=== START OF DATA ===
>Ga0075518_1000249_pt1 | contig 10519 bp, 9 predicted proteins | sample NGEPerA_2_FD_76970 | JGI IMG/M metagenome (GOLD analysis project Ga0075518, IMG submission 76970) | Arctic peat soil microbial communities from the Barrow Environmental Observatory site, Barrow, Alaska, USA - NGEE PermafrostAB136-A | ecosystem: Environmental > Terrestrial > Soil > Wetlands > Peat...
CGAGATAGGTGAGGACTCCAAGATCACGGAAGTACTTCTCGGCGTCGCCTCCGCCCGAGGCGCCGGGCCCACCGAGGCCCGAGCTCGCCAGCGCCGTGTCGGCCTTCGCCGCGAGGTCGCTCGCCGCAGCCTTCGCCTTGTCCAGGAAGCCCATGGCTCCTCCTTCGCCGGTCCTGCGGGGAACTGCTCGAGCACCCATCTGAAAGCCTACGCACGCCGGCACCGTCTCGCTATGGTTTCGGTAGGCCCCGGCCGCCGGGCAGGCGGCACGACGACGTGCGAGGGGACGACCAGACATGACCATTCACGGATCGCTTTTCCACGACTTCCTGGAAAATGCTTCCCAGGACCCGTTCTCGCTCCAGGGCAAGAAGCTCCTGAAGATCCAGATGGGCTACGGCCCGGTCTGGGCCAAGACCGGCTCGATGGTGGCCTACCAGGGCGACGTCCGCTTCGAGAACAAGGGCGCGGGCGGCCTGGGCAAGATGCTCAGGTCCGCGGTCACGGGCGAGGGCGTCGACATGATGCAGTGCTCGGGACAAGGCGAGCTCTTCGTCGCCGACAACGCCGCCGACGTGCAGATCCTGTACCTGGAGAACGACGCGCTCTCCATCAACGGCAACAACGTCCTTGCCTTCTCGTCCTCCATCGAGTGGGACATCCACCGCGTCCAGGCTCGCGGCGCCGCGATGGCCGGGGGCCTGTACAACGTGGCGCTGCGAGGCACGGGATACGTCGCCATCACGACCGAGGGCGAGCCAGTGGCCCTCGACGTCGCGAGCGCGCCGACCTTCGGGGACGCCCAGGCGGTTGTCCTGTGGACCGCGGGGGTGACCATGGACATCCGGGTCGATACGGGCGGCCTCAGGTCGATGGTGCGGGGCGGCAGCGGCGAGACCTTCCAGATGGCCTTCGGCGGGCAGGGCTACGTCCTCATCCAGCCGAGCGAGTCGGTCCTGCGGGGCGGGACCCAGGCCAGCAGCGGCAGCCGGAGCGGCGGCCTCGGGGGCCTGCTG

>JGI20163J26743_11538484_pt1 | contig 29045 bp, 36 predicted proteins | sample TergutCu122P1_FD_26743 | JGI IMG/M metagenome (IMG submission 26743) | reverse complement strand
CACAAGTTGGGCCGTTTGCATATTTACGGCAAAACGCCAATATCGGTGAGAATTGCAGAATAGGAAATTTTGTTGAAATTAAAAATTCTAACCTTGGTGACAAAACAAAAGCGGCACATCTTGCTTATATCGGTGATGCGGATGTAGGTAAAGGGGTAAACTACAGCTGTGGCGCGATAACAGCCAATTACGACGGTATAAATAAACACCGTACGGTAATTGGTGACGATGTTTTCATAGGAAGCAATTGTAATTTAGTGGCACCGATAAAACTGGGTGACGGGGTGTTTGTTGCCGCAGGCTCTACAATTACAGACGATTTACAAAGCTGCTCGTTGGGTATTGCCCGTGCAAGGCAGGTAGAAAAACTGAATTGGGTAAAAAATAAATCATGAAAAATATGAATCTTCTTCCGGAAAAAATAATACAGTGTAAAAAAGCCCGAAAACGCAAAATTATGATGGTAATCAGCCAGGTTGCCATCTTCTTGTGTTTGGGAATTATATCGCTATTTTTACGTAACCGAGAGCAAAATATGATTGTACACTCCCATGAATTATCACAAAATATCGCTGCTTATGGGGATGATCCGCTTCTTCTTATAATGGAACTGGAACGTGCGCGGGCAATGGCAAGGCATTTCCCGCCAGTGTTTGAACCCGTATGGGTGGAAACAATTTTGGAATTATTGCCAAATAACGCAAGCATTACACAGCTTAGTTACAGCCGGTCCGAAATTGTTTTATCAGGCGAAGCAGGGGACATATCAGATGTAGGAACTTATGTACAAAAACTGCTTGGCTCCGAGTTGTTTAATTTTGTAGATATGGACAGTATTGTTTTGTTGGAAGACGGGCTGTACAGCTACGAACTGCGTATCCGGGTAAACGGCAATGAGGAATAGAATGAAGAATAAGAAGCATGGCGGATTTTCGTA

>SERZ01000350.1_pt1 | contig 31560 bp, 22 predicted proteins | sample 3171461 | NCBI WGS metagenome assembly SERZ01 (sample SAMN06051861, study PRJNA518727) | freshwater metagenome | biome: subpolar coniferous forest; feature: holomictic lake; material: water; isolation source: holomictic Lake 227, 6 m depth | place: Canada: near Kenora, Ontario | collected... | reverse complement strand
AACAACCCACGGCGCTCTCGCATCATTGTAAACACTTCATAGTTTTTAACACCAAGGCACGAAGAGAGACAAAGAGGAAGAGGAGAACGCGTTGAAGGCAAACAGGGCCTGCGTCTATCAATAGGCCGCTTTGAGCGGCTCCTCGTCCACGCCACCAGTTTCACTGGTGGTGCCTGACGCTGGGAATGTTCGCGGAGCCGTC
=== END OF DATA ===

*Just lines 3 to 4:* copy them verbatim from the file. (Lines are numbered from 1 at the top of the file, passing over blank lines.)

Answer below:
>JGI20163J26743_11538484_pt1 | contig 29045 bp, 36 predicted proteins | sample TergutCu122P1_FD_26743 | JGI IMG/M metagenome (IMG submission 26743) | reverse complement strand
CACAAGTTGGGCCGTTTGCATATTTACGGCAAAACGCCAATATCGGTGAGAATTGCAGAATAGGAAATTTTGTTGAAATTAAAAATTCTAACCTTGGTGACAAAACAAAAGCGGCACATCTTGCTTATATCGGTGATGCGGATGTAGGTAAAGGGGTAAACTACAGCTGTGGCGCGATAACAGCCAATTACGACGGTATAAATAAACACCGTACGGTAATTGGTGACGATGTTTTCATAGGAAGCAATTGTAATTTAGTGGCACCGATAAAACTGGGTGACGGGGTGTTTGTTGCCGCAGGCTCTACAATTACAGACGATTTACAAAGCTGCTCGTTGGGTATTGCCCGTGCAAGGCAGGTAGAAAAACTGAATTGGGTAAAAAATAAATCATGAAAAATATGAATCTTCTTCCGGAAAAAATAATACAGTGTAAAAAAGCCCGAAAACGCAAAATTATGATGGTAATCAGCCAGGTTGCCATCTTCTTGTGTTTGGGAATTATATCGCTATTTTTACGTAACCGAGAGCAAAATATGATTGTACACTCCCATGAATTATCACAAAATATCGCTGCTTATGGGGATGATCCGCTTCTTCTTATAATGGAACTGGAACGTGCGCGGGCAATGGCAAGGCATTTCCCGCCAGTGTTTGAACCCGTATGGGTGGAAACAATTTTGGAATTATTGCCAAATAACGCAAGCATTACACAGCTTAGTTACAGCCGGTCCGAAATTGTTTTATCAGGCGAAGCAGGGGACATATCAGATGTAGGAACTTATGTACAAAAACTGCTTGGCTCCGAGTTGTTTAATTTTGTAGATATGGACAGTATTGTTTTGTTGGAAGACGGGCTGTACAGCTACGAACTGCGTATCCGGGTAAACGGCAATGAGGAATAGAATGAAGAATAAGAAGCATGGCGGATTTTCGTA